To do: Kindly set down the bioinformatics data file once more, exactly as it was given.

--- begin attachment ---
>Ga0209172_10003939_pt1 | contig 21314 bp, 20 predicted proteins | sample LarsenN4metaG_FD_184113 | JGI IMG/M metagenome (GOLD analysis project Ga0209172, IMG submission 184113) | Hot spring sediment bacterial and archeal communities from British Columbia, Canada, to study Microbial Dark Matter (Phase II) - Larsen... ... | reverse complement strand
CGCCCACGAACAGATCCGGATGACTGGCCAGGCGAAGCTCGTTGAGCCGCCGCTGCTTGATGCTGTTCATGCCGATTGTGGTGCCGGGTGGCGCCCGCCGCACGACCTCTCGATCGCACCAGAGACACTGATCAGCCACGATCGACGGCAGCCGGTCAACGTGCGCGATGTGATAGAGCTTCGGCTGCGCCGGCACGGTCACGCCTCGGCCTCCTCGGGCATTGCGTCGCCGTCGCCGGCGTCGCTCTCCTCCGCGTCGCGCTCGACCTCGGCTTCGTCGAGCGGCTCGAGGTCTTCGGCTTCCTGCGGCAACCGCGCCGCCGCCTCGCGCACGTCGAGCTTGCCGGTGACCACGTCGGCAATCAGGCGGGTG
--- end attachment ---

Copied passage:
>Ga0209172_10003939_pt1 | contig 21314 bp, 20 predicted proteins | sample LarsenN4metaG_FD_184113 | JGI IMG/M metagenome (GOLD analysis project Ga0209172, IMG submission 184113) | Hot spring sediment bacterial and archeal communities from British Columbia, Canada, to study Microbial Dark Matter (Phase II) - Larsen... ... | reverse complement strand
CGCCCACGAACAGATCCGGATGACTGGCCAGGCGAAGCTCGTTGAGCCGCCGCTGCTTGATGCTGTTCATGCCGATTGTGGTGCCGGGTGGCGCCCGCCGCACGACCTCTCGATCGCACCAGAGACACTGATCAGCCACGATCGACGGCAGCCGGTCAACGTGCGCGATGTGATAGAGCTTCGGCTGCGCCGGCACGGTCACGCCTCGGCCTCCTCGGGCATTGCGTCGCCGTCGCCGGCGTCGCTCTCCTCCGCGTCGCGCTCGACCTCGGCTTCGTCGAGCGGCTCGAGGTCTTCGGCTTCCTGCGGCAACCGCGCCGCCGCCTCGCGCACGTCGAGCTTGCCGGTGACCACGTCGGCAATCAGGCGGGTG